I think Metroid Prime is one of the best games ever made, and it’s not because it’s so much fun to play. The game is an amazing experience in total immersion and direct empathy. Orson Welles harnassed a still unformed medium and applied some technical innovation to communicate something surprisingly personal. Charles Foster Kane is not someone you’d expect to empathize with. He’s an arrogant, unchallenged, and callused character who was based on a famously hated figure. Welles catalyzed all of the gathering tools of cinema to make this man’s life empathetic.
Like Kane, Metroid Prime coalesces all of the core strengths of video games and places them in a structure that is built around empathy. It’s not cinematic empathy, nor is it story-driven. Instead, it’s driven by direct experience, which is the first and most immediate language of any game. Games are not about winning, fun, or empowerment. They are about feeling what it is like to move and interact in a world that someone else has made for you. Prime subverts the baggage of its genre (tawdry sci-fi) and the expectations of its audience (achievement-driven combat) and creates an experience where you actually feel for the character you’re playing. I don’t care about her backstory or the invented lore of Space Pirates and Phazon. I care because the game’s systems all point towards sensory experience, and sensual exploration (which fits brilliantly and primaly with the central mechanic of looking).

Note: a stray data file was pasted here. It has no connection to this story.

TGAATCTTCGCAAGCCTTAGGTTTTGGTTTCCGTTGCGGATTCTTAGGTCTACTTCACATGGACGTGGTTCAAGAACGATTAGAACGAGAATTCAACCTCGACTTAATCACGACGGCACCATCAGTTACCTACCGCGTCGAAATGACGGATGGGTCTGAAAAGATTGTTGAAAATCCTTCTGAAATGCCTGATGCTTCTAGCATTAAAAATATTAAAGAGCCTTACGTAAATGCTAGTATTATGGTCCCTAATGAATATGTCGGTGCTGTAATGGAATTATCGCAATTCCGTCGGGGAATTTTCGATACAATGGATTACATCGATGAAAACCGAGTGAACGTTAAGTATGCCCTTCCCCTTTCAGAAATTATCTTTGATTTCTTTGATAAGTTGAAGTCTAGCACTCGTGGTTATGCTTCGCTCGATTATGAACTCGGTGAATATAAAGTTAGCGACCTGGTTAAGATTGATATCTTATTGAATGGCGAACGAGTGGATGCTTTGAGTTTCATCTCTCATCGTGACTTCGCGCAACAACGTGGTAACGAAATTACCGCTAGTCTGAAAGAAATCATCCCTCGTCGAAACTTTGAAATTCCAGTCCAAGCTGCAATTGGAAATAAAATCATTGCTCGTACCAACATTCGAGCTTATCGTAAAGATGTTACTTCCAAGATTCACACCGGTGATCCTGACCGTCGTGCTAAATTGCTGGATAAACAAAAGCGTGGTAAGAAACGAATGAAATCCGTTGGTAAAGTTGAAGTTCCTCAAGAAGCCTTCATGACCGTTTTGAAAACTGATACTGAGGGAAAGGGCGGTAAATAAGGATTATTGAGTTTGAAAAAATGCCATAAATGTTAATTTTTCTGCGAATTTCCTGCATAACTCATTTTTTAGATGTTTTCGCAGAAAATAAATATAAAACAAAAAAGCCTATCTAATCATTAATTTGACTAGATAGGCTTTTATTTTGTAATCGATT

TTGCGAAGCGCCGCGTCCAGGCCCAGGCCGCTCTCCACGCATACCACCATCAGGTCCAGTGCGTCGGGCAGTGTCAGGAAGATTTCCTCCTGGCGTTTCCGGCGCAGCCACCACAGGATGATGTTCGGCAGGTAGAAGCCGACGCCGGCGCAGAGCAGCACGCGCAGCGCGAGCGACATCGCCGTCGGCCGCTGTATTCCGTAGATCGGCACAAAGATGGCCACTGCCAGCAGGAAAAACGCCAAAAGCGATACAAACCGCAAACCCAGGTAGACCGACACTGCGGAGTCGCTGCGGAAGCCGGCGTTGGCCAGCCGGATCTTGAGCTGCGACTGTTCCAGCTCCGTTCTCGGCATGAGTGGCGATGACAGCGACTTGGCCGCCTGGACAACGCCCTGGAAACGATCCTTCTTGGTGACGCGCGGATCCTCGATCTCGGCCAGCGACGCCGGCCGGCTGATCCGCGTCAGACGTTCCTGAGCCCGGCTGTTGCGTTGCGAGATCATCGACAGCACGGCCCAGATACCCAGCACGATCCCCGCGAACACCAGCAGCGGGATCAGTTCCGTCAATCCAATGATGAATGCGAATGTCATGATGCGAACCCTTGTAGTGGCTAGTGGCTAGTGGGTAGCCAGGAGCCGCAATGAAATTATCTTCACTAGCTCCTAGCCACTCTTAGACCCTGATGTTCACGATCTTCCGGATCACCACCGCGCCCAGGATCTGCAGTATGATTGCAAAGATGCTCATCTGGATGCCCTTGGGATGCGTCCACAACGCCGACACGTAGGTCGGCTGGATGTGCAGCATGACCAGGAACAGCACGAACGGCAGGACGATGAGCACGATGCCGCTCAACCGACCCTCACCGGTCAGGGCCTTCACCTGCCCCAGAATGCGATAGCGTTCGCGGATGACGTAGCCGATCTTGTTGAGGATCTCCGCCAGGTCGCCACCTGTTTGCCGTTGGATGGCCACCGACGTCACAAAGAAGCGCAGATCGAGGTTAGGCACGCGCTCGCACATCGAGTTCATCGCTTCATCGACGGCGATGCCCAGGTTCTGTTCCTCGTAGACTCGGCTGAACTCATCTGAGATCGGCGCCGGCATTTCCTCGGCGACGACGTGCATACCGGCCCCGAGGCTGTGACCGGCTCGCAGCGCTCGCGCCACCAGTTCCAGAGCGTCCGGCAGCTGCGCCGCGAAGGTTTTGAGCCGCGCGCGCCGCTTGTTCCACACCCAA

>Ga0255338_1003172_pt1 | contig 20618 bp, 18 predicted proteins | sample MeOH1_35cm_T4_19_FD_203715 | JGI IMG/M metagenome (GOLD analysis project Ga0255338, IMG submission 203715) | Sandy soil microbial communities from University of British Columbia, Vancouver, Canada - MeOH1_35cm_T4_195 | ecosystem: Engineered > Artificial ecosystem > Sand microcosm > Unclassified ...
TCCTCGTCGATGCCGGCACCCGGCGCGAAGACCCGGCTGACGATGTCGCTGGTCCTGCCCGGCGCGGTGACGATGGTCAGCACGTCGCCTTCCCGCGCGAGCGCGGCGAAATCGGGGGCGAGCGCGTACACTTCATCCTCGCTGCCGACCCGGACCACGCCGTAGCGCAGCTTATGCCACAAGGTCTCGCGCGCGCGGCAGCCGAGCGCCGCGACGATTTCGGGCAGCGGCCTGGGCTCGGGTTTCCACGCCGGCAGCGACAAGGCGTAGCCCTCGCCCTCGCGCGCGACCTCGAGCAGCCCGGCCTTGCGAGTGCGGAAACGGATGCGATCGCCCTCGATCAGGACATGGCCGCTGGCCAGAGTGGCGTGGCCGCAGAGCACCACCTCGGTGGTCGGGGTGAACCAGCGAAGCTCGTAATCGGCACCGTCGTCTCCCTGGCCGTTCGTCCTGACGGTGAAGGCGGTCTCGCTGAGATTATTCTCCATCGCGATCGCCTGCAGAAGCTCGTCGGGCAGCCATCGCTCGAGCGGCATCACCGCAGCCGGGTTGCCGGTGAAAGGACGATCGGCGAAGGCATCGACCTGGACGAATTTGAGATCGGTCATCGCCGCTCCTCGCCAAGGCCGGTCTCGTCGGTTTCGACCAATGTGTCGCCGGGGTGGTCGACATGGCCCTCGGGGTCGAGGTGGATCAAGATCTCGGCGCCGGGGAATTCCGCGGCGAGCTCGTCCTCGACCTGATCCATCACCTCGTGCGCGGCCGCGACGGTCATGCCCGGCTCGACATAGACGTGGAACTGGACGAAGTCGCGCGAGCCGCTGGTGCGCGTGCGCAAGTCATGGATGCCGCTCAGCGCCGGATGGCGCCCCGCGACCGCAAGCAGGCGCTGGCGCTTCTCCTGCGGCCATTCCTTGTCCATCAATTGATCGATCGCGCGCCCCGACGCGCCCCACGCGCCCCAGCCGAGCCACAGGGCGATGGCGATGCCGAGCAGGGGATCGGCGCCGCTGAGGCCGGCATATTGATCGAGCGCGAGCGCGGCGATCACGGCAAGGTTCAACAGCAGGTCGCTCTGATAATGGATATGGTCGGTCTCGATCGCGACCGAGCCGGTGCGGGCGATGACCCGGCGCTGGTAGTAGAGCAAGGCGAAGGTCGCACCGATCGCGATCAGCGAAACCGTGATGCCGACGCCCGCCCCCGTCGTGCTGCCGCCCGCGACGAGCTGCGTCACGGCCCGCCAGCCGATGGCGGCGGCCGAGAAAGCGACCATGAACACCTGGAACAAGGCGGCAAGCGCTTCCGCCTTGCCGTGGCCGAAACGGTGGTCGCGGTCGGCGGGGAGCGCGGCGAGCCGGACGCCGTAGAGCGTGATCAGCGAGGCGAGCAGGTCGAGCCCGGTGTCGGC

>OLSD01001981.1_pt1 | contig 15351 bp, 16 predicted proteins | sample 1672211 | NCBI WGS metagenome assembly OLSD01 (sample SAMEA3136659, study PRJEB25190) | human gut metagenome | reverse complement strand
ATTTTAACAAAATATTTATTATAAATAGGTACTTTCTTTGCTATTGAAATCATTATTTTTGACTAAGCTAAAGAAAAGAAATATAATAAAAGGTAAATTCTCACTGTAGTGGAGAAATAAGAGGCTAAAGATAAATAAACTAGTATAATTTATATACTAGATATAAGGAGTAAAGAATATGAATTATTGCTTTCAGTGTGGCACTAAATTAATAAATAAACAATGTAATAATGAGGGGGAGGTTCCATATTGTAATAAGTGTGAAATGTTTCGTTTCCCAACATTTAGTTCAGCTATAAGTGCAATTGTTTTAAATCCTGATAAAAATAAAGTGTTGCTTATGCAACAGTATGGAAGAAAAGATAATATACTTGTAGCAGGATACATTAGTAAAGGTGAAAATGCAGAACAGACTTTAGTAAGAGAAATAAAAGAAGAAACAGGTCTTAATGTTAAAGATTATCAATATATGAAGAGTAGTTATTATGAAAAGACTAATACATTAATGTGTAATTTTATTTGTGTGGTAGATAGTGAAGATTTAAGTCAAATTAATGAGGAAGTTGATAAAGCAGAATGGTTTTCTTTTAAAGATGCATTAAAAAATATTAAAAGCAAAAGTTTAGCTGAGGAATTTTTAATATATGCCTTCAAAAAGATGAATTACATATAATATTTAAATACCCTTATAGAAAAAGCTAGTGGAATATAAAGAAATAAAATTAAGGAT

I was on the ABC World News Webcast to talk about it. Click on the image below to watch the segment.